> Materials and Methods Top


Materials

NF-κB consensus oligonucleotides were obtained from Promega (Promega Corp., Madison, WI, USA). Polyclonal antibodies to IκB-α and anti-p50 (sc-114X), anti-p65 (sc-109X), and anti-c-Rel (sc-70X) for gel supershift assays were purchased from Santa Cruz Biotechnology (Santa Cruz, CA, USA). (γ32 P) adenosine triphosphate (ATP) (35 pmol, 3000 Ci/mmol) were from Amersham International (Aylesbury, UK). Poly(dI-dC) was obtained from Pharmacia (Biosystems, Milton Keynes, UK). Bile acids (DCA, chenodeoxycholic acid [CDCA], ursodeoxycholic acid [UDCA], and cholic acid [CA]) were obtained from Sigma (Poole, Dorset, UK).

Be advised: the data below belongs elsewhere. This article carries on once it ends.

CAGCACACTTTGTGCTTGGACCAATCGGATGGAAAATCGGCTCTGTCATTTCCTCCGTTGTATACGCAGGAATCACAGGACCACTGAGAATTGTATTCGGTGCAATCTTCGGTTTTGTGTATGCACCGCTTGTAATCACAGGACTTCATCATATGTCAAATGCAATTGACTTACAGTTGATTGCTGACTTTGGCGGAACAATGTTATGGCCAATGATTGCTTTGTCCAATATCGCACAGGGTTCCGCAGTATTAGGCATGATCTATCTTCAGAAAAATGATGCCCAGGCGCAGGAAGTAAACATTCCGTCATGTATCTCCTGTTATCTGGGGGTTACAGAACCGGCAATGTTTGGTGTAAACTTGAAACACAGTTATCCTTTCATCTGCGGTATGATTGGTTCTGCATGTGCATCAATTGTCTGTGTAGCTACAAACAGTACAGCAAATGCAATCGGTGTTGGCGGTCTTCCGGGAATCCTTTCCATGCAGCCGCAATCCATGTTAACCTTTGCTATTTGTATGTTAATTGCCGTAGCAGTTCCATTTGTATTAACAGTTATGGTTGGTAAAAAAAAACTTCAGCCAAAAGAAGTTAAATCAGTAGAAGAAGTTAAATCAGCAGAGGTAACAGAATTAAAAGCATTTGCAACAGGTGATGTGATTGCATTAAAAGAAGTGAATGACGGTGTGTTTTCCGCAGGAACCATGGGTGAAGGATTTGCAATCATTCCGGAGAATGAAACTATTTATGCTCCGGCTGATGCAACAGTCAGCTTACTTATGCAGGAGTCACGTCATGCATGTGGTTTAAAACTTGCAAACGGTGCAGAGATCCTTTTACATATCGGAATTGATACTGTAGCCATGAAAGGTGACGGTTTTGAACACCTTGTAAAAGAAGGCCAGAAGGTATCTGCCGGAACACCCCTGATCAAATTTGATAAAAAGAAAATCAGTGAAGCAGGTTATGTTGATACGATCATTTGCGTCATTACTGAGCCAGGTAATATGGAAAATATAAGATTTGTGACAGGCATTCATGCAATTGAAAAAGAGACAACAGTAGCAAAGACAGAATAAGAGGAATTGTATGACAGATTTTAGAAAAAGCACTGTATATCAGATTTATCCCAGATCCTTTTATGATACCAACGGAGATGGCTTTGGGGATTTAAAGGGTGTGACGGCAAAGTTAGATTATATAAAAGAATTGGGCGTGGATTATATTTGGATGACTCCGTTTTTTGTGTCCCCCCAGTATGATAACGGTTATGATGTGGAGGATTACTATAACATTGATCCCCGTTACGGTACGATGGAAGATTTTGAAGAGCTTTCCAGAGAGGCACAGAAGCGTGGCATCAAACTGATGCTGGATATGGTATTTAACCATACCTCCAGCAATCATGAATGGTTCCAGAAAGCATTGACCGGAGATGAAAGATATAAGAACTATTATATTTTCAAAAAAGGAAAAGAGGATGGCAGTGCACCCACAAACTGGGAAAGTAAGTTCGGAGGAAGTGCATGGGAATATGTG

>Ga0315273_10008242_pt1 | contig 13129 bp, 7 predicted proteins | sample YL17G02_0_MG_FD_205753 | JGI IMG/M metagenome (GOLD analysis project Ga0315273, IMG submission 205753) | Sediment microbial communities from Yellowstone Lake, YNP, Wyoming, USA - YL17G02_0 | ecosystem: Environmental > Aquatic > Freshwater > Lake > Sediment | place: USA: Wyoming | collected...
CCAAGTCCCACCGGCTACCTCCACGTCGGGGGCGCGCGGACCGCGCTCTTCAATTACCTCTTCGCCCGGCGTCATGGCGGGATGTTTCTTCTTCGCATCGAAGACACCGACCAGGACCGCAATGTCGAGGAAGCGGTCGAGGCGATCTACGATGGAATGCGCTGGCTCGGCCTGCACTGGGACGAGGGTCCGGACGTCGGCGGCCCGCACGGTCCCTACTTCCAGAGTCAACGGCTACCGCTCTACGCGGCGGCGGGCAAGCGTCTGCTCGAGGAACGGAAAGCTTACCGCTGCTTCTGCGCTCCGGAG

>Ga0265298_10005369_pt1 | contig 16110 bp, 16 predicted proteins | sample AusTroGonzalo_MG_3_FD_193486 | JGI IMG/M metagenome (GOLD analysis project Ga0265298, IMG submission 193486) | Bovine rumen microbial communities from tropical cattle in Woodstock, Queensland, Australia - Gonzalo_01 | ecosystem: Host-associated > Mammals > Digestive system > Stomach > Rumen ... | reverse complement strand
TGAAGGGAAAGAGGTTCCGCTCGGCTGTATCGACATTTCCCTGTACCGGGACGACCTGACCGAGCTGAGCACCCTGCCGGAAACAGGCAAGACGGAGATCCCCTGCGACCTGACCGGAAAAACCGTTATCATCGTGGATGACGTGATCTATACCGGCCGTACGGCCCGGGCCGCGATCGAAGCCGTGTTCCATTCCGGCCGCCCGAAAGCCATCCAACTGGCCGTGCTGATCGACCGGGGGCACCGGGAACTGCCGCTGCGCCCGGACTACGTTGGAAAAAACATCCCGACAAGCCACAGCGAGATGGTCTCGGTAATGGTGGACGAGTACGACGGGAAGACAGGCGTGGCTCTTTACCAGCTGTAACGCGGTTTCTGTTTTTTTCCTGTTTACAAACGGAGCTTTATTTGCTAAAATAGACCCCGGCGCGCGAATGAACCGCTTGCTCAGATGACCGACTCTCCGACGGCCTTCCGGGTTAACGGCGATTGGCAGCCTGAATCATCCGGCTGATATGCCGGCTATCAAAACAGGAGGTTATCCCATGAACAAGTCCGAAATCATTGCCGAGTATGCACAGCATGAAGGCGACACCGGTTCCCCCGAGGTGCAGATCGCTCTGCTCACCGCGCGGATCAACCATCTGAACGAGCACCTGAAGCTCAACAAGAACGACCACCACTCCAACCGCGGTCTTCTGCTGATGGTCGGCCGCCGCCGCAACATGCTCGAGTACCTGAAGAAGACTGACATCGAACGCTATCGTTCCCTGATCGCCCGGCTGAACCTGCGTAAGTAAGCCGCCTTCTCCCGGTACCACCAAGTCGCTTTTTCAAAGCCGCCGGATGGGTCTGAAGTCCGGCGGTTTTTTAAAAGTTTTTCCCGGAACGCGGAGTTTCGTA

Cell culture

The esophageal epithelial cell line OE33 (derived from the adenocarcinoma of the lower esophagus; Barrett's metaplasia) was obtained from the European Collection of Animal Cell Cultures, ECACC (Porton Down, Salisbury, UK). SKGT-4 cells were a gift from Dr. David S. Schrump (Thoracic Oncology Section, Surgery Branch, National Cancer Institute, NIH, Bethesda, Maryland, USA). OE33 and SKGT-4 cells were grown in RPMI 1640 medium supplemented with 10% filtered fetal calf serum, 100 units/ml penicillin, 100 µg/ml streptomycin and 2 mM L-glutamine.